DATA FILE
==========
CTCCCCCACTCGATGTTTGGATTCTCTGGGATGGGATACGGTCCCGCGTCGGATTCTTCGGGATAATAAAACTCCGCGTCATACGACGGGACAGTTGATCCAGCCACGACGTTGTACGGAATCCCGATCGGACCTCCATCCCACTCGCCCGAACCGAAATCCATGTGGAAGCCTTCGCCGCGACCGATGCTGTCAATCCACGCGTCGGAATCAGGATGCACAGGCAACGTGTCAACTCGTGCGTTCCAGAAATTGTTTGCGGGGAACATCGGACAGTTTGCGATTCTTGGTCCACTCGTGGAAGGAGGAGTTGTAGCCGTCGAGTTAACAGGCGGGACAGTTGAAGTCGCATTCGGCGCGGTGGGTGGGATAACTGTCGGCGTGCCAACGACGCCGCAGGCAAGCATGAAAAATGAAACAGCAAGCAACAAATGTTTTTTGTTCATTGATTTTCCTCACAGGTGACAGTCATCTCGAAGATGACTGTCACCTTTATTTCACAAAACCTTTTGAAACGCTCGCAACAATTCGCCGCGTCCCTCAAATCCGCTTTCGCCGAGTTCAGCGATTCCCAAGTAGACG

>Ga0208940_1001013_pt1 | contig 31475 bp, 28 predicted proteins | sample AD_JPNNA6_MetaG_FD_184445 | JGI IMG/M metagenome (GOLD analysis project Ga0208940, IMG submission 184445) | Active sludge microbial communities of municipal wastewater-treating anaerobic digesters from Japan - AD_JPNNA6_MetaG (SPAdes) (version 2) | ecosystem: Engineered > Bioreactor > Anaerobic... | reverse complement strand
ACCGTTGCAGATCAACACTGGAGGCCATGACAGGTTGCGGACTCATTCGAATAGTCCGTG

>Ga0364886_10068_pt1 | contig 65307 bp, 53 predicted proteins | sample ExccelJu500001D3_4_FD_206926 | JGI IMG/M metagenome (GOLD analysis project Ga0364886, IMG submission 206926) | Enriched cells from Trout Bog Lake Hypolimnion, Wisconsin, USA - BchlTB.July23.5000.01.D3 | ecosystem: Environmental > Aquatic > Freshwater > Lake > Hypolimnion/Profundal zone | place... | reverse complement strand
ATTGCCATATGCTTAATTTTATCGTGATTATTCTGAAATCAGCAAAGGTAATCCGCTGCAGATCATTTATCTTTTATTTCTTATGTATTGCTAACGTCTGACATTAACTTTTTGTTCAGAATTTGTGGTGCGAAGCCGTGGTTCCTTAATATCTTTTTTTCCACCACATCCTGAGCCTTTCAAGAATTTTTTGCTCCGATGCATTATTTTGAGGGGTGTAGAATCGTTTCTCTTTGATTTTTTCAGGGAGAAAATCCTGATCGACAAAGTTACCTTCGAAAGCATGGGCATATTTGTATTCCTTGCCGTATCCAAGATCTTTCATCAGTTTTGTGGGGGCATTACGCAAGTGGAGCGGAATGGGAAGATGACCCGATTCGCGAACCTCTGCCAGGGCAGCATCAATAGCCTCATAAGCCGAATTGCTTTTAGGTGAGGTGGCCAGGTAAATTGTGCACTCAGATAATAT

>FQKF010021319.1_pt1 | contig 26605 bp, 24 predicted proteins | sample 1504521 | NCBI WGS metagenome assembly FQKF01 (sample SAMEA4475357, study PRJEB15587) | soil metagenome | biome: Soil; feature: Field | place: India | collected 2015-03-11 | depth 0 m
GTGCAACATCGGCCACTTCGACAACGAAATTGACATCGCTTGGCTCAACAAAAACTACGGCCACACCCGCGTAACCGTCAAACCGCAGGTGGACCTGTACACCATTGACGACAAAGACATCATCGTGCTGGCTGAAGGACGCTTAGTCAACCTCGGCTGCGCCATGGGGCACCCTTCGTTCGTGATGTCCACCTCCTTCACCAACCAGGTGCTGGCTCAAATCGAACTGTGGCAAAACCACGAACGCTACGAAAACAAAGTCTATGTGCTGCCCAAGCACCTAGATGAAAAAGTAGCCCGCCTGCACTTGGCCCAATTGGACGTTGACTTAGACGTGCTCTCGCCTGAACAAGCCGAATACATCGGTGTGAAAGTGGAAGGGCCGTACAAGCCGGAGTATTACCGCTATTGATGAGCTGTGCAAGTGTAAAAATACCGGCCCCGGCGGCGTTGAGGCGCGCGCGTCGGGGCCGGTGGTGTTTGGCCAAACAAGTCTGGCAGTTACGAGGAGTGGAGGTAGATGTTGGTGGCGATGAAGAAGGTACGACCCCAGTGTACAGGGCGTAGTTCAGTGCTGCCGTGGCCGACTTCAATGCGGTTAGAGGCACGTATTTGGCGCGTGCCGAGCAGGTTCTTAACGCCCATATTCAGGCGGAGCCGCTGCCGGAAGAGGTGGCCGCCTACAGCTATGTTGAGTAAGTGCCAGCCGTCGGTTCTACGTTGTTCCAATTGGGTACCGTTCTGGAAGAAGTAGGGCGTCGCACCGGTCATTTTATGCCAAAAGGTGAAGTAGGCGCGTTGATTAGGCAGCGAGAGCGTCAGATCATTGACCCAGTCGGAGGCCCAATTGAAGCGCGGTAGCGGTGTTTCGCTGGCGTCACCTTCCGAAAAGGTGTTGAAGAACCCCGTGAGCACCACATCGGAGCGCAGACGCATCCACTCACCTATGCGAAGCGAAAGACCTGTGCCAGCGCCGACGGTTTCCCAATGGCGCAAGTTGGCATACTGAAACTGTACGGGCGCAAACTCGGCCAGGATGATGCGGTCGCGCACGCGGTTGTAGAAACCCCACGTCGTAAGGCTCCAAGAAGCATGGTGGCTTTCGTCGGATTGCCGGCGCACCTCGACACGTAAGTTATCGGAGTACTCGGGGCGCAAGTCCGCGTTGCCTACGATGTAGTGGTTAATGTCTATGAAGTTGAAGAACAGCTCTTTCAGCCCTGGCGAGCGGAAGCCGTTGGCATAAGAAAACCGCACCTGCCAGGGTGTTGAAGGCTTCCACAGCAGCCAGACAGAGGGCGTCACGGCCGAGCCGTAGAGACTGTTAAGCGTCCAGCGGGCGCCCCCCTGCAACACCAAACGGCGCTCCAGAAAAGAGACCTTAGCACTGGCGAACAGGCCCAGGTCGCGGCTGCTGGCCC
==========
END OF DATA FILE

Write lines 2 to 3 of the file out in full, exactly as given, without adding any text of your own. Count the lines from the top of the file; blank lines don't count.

>Ga0208940_1001013_pt1 | contig 31475 bp, 28 predicted proteins | sample AD_JPNNA6_MetaG_FD_184445 | JGI IMG/M metagenome (GOLD analysis project Ga0208940, IMG submission 184445) | Active sludge microbial communities of municipal wastewater-treating anaerobic digesters from Japan - AD_JPNNA6_MetaG (SPAdes) (version 2) | ecosystem: Engineered > Bioreactor > Anaerobic... | reverse complement strand
ACCGTTGCAGATCAACACTGGAGGCCATGACAGGTTGCGGACTCATTCGAATAGTCCGTG